GUIDE TO PEDIATRIC NEUROPSYCHOLOGICAL ASSESSMENT

What Is Pediatric Neuropsychology?

Pediatric neuropsychology is a medically-related specialty concerned with the study of brain-behavior relationships in children and adolescents.

Who Practices Pediatric Neuropsychology?

A pediatric neuropsychologist is a Ph.D. fellowship–trained psychologist with expertise in how learning and behavior are associated with the development of brain structures and systems. 

A pediatric neuropsychologist uses standardized tests and observes behavior to define a child’s pattern of cognitive development and to compare performance with other children at the same developmental stage.

The pediatric neuropsychologist may work in many different settings and may have different roles in the care of the child:  

  • May act as a case manager who follows the child over time to adjust recommendation for the child’s changing needs.
  • Can provide treatment, such as cognitive rehabilitation, behavior management, family therapy or psychotherapy.
  • Usually works closely with the physician to manage the child’s problems.
  • Some pediatric neuropsychologists also work closely with the schools to help provide appropriate educational programs for the child.

When Are Children Referred for Neuropsychological Assessment?

Not every child experiencing school problems or behavior problems needs a neuropsychological assessment. Neuropsychological assessment can help if a child has:

  • A neurological condition such as ADD/ADHD, brain tumor, epilepsy, cerebral palsy, traumatic brain injury/concussions, sleep disorders, etc.
  • Pervasive developmental disorders such as autism, Asperger’s syndrome, etc.
  • Acquired disorders as a result of teratogenic substances such as alcohol, illegal drugs, radiation, etc.
  • Other medical conditions that may affect brain functioning, such as diabetes, chronic heart and respiratory problems, certain genetic disorders, or treatment of childhood cancer.
  • Learning problems that failed to be remediated by interventions implemented by the school.

Your physician may recommend a neuropsychological assessment to:

  • Assist in establishing a diagnosis.
  • Document your child’s current skills prior to a planned medical intervention such as surgery or change in medication regimen prior to chemotherapy or radiotherapy, etc. This initial testing is often referred as “baseline testing”. After the medical intervention, testing can be repeated to determine how treatment affected physical and brain functioning.
  • Document your child’s cognitive developmental pattern over time so that medical treatments, family expectations, and school programming can be adjusted to the child’s changing needs.

What Functions Are Assessed?

Usually a neuropsychological evaluation for a school-aged child assesses the following areas:

  • Intellectual abilities
  • Achievement skills such as reading comprehension, mathematics, and spelling
  • Sensory and motor functioning
  • Attention
  • Learning and memory
  • Language
  • Visual-spatial skills
  • Executive skills such as problem-solving, planning, organization, mental and behavioral control, and cognitive flexibility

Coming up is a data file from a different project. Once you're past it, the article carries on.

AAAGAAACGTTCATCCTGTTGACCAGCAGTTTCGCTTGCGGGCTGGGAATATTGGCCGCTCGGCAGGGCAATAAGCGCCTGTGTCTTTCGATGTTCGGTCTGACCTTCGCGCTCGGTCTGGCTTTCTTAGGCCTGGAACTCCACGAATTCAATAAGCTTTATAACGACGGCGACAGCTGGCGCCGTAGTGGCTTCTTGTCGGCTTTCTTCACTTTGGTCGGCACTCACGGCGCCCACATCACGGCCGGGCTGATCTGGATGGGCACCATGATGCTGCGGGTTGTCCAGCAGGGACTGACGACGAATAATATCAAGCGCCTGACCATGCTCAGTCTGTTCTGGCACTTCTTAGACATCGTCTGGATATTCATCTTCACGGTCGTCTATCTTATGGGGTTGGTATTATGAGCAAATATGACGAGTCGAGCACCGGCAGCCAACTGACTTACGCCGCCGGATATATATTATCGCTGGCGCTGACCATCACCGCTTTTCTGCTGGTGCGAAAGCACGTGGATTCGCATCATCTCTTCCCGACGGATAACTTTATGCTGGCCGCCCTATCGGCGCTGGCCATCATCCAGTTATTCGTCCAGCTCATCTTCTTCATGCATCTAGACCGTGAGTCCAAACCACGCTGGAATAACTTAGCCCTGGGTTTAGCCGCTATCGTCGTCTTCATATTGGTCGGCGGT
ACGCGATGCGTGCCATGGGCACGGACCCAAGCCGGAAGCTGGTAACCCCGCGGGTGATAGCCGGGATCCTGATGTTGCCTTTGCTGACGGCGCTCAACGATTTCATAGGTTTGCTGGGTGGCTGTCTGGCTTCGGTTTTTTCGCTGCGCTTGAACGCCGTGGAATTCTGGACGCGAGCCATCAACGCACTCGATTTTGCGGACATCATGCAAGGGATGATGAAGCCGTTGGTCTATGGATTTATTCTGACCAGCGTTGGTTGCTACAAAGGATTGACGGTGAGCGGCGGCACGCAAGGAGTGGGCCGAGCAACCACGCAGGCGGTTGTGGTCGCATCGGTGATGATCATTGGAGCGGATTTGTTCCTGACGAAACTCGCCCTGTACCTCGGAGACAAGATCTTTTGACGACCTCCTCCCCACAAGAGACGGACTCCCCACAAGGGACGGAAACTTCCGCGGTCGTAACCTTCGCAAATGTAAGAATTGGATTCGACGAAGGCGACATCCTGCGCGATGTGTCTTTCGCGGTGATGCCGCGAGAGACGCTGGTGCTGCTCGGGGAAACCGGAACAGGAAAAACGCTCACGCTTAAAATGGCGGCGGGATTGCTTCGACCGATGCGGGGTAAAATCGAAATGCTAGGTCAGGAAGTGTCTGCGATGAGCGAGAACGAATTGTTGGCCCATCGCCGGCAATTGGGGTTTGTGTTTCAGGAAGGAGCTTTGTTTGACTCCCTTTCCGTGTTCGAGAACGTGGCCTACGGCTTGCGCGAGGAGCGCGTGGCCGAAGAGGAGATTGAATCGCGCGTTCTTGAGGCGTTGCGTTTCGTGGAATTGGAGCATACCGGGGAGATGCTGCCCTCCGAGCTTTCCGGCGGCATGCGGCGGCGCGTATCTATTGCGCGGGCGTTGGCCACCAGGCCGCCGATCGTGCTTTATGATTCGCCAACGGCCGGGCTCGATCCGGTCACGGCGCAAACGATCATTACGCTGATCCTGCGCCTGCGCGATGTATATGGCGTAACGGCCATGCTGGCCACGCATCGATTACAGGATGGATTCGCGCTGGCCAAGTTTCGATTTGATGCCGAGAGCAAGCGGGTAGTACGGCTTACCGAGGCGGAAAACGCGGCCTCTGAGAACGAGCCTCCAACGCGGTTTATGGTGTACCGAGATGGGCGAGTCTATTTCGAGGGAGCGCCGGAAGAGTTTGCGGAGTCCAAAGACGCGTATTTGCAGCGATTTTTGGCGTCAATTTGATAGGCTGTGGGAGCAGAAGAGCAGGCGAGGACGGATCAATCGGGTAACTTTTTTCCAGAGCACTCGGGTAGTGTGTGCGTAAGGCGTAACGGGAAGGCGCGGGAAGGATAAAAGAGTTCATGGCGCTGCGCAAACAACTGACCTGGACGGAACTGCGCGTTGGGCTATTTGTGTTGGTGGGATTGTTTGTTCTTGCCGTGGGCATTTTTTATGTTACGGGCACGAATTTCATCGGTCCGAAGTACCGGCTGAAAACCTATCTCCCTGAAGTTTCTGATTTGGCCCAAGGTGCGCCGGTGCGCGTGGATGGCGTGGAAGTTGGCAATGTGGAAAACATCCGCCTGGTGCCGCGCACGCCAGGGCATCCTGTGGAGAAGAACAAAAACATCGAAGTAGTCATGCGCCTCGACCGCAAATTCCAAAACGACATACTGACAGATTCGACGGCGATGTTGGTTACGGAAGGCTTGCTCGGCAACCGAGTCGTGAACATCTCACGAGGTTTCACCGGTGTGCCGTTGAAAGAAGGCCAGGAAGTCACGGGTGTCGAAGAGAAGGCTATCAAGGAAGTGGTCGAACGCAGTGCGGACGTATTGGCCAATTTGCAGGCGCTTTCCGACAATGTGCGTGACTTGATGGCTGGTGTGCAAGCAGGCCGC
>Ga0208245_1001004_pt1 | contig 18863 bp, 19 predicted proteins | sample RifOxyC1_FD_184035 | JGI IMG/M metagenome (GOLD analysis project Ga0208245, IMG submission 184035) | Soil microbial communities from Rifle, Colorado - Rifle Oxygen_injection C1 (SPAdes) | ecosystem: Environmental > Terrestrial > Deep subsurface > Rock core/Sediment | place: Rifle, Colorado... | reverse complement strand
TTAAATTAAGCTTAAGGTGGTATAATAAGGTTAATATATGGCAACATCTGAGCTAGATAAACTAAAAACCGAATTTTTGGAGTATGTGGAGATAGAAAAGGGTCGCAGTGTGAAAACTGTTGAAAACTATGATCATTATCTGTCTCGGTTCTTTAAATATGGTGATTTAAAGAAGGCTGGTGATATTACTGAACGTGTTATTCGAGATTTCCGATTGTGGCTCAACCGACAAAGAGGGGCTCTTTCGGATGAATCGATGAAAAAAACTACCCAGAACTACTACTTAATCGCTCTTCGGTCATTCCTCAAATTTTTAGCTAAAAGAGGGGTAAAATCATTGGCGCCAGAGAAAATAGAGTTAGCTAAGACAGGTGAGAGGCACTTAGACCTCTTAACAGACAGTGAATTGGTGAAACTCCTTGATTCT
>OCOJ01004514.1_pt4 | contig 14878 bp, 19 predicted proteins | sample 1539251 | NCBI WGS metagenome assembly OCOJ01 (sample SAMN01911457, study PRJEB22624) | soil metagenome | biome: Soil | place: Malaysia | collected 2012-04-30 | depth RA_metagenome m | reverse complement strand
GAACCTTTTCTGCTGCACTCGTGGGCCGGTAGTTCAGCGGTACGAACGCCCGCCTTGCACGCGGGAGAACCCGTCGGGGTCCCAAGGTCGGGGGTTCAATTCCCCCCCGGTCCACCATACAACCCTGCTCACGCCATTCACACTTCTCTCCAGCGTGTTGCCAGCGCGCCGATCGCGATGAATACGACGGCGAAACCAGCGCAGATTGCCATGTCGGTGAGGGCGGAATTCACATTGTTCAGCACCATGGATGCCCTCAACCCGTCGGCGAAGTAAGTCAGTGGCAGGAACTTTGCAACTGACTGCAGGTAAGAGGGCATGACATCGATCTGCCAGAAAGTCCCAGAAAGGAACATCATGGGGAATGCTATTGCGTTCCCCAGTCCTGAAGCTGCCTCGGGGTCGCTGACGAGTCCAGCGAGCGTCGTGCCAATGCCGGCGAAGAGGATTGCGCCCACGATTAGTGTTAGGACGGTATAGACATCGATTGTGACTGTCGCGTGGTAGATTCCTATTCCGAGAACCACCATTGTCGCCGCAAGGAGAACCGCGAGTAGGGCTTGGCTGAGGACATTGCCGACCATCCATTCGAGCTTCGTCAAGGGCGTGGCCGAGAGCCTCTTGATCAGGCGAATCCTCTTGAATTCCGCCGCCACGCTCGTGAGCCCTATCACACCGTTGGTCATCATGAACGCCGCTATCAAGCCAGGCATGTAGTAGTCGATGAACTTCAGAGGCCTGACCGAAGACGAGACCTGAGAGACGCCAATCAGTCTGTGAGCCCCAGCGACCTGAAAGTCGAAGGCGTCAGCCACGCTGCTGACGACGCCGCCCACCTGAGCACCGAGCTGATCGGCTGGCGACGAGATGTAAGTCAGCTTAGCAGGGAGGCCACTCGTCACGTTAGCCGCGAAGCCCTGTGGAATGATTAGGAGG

• Behavioral and emotional functioning
  • Social skills

Emerging skills can be assessed in very young children, also. However, the evaluation of infants and young children is usually shorter in duration because the child has not developed a wide variety of skills.

How Does a Neuropsychological Assessment Differ from an Evaluation Conducted by the School?

School assessments are usually performed to determine if a child qualifies for special services to optimize school-related functioning. School psychologists are not generally trained to diagnose learning or behavior disorders caused by altered brain functioning.

The clinical or school psychologist is primarily interested in the score that the child obtains and how the score relates to academic functioning. The pediatric neuropsychologist is interested in “how” and “why” the child obtains a specific test score as well as in the pattern of scores across different tests. Skills are broken down into component parts, attempting to define a pattern of strengths and weaknesses.

What Will the Results Tell Me About My Child?

By comparing your child’s test scores to scores of children of similar ages, the pediatric neuropsychologist can create a profile of your child’s strengths and weaknesses. The results help those involved in your child’s care in number of ways.

  • Testing can explain why your child is having problems in school. Testing also guides the pediatric neuropsychologist’s design interventions to draw upon your child’s strengths. The results identify what skills to work on, as well as which strategies to use to help your child.
  • Testing can help detect the effects of developmental, neurological, and medical problems such as epilepsy, autism, attention-deficit/hyperactivity disorder (ADHD), dyslexia, or genetic disorder. Testing may be done to obtain a baseline against which to measure the outcome of treatment in the child’s development over time.
  • Different childhood disorders may result in specific patterns of strengths and weaknesses. These profiles of abilities can help identify a child’s disorder and the brain areas that are involved. For example, testing can help differentiate between an attention deficit and depression or determine whether a language delay is due to a problem in producing speech, understanding or expressing language, social shyness, autism, or cognitive delay. The pediatric neuropsychologist may work with the physician to combine results from medical tests, such as brain imaging or blood tests to diagnose your child’s problem.
  • Most importantly, testing provides a better understanding of a child’ behavior and learning in school, at home, and in the community. The evaluation can guide teachers and therapists as well as parents to better help a child achieve his or her potential.